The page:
Together in eclectic dreams

It’s often said that parents spend the first year of their child’s life encouraging them to talk and walk, and then the next seventeen telling them to sit still and shut up. We’ve got to that in reverse with the workplace. After decades of designing the workplace so that colleagues would sit quietly, get on with their work and not disturb anyone until the bell went and everyone could put their chairs on their desks and file out, we are now encouraging the opposite – physical activity in the pursuit of wellbeing, mobility between worksettings in the hope of collaboration and network building, and dialogue through to ‘working out loud’ as a means of connecting, learning and developing.

All the research (which isn’t much) satisfying a basic level of credibility (scope, sample size, method) points to us naturally spending half our time in quiet, focussed solo activity and half in collaborative team pursuits. What the research doesn’t tell us is that while we’re doing our own stuff, we also need to be near our team, because we don’t split our day into neat self-contained halves either in terms of time or physical space, we integrate that activity.

Yet team planning in the workplace has never been easy. There are two overlapping alternatives. One, taken straight off the organisation chart, has all people under the same manager working in the same space, directly mirroring the functional hierarchy – the teams that people are told they need to be in. The second has those that come into being for the purpose of getting work done, mixing disciplines, with people often forming part of several teams with varying calls on their involvement – the teams that people actually need to be in. Work functions increasingly like the latter, and less like the former. It’s the reason for the rapid growth of collaborative platforms such as Slack. Yet in the physical workplace teams have to battle against convention to make it happen. We think that by calling a space ‘agile’ it caters for the informal arrangement of teams, that the job is done. Of course, it doesn’t and it’s not.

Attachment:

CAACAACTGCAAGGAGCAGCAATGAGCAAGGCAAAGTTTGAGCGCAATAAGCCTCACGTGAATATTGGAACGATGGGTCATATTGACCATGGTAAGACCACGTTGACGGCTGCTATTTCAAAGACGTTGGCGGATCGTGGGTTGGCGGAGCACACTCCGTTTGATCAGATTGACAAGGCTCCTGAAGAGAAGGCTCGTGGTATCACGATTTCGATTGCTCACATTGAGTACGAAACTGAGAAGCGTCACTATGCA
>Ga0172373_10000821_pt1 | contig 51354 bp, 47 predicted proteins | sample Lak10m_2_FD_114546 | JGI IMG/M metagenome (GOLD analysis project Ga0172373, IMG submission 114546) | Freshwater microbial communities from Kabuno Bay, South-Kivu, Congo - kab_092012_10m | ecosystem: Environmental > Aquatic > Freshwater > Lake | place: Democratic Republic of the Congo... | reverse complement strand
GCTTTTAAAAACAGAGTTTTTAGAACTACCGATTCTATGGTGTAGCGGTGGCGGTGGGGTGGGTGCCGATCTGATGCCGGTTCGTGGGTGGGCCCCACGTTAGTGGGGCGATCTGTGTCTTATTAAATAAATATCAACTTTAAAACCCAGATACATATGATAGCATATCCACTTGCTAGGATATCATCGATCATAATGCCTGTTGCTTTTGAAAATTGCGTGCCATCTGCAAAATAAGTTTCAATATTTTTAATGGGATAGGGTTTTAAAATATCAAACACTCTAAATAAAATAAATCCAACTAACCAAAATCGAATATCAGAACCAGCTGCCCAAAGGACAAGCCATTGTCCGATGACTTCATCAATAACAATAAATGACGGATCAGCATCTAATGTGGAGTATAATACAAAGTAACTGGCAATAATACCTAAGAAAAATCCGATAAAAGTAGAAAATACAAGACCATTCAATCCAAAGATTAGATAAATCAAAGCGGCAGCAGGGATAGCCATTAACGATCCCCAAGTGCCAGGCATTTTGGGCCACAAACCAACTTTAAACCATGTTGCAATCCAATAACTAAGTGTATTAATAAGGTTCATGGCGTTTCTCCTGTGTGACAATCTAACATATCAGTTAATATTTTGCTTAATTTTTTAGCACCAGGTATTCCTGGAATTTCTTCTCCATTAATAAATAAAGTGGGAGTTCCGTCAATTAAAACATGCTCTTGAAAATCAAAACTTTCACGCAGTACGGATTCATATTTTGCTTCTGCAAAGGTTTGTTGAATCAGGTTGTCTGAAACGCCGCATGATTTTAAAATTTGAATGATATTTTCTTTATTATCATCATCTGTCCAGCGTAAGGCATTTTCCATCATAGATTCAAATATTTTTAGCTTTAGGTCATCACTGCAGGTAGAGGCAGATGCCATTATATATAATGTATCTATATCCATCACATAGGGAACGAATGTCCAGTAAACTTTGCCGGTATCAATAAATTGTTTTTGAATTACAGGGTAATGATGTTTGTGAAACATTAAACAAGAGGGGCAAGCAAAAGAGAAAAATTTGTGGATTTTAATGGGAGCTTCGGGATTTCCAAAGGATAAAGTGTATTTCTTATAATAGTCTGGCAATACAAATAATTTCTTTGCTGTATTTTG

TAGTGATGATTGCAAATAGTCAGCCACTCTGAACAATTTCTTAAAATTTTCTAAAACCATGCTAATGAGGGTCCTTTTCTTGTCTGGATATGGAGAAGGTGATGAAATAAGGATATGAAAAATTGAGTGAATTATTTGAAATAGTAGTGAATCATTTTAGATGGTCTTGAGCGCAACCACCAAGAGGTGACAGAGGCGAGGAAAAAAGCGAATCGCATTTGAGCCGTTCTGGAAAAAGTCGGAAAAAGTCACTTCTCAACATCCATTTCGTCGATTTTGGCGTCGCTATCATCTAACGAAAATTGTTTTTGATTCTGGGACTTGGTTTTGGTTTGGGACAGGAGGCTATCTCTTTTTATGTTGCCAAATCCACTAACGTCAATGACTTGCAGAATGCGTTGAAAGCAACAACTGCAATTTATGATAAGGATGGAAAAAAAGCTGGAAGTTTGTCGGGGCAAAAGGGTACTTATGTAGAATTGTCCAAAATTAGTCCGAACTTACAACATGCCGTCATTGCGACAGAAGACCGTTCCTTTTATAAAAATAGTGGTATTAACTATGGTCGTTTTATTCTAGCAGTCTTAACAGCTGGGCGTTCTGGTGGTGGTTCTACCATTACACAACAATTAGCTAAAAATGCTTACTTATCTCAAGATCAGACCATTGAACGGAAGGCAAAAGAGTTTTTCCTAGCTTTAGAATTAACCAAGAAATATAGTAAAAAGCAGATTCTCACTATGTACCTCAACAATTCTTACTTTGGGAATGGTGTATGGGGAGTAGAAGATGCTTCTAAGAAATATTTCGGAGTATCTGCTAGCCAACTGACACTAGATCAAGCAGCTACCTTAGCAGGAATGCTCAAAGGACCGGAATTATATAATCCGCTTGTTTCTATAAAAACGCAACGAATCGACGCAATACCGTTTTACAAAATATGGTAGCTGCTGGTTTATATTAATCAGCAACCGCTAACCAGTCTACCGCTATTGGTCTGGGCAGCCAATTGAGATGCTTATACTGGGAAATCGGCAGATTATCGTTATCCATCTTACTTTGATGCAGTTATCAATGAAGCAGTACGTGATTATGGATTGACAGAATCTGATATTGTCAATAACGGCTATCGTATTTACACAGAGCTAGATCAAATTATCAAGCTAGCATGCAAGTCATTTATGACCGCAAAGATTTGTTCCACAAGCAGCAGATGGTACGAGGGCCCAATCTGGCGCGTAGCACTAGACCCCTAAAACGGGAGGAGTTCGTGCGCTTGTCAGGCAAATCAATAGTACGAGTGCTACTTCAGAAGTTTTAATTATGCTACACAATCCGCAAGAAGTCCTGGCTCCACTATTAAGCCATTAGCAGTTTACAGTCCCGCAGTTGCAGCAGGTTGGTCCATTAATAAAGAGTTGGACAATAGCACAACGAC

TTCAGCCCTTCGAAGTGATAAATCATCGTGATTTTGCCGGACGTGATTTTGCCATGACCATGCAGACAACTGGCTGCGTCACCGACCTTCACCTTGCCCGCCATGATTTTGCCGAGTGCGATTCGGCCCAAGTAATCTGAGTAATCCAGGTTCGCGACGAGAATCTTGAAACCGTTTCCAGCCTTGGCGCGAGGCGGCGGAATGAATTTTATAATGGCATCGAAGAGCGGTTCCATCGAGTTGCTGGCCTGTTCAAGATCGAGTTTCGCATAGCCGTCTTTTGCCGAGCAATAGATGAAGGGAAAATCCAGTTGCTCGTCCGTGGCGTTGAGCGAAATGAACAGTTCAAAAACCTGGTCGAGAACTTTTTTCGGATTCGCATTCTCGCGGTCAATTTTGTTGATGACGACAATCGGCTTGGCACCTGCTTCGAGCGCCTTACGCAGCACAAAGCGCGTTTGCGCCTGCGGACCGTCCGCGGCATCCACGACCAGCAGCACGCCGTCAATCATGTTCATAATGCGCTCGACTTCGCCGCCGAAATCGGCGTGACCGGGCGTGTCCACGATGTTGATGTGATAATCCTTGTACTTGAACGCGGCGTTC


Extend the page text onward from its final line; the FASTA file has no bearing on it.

There is a central problem at the heart of all fourteen workstyles – they are created around the individual, the smallest non-divisible unit, and not the team. Even the more radical of the agile genre requires that individuals self-organise and find ways to make the environment work for them, carving out and congregating in spaces in any degree of co-ordinated fashion that happens to work.

In these agile workplaces, assumptions of mobility are inherent. There is an idealistic view that people with gossamer-thin plug-and-play laptops and tablets will flit around the workplace free of paraphernalia, docking and undocking, magically finding those they need just waiting to co-spawn that all-important innovation, while filing their time between by landing next to fascinating new people with time on their hands bursting with synergistic ideas. It’s Fantasy Island.

What often happens is we end up with the two worst types of workplace we see emerging at present. The first is ‘enforced agile’ (no-one calls it that of course) where stationary colleagues are cattle-prodded from their concentration or interaction into moving worksetting for no reason other than that is how the workplace was intended to operate. It doesn’t matter that they were actually okay where they were.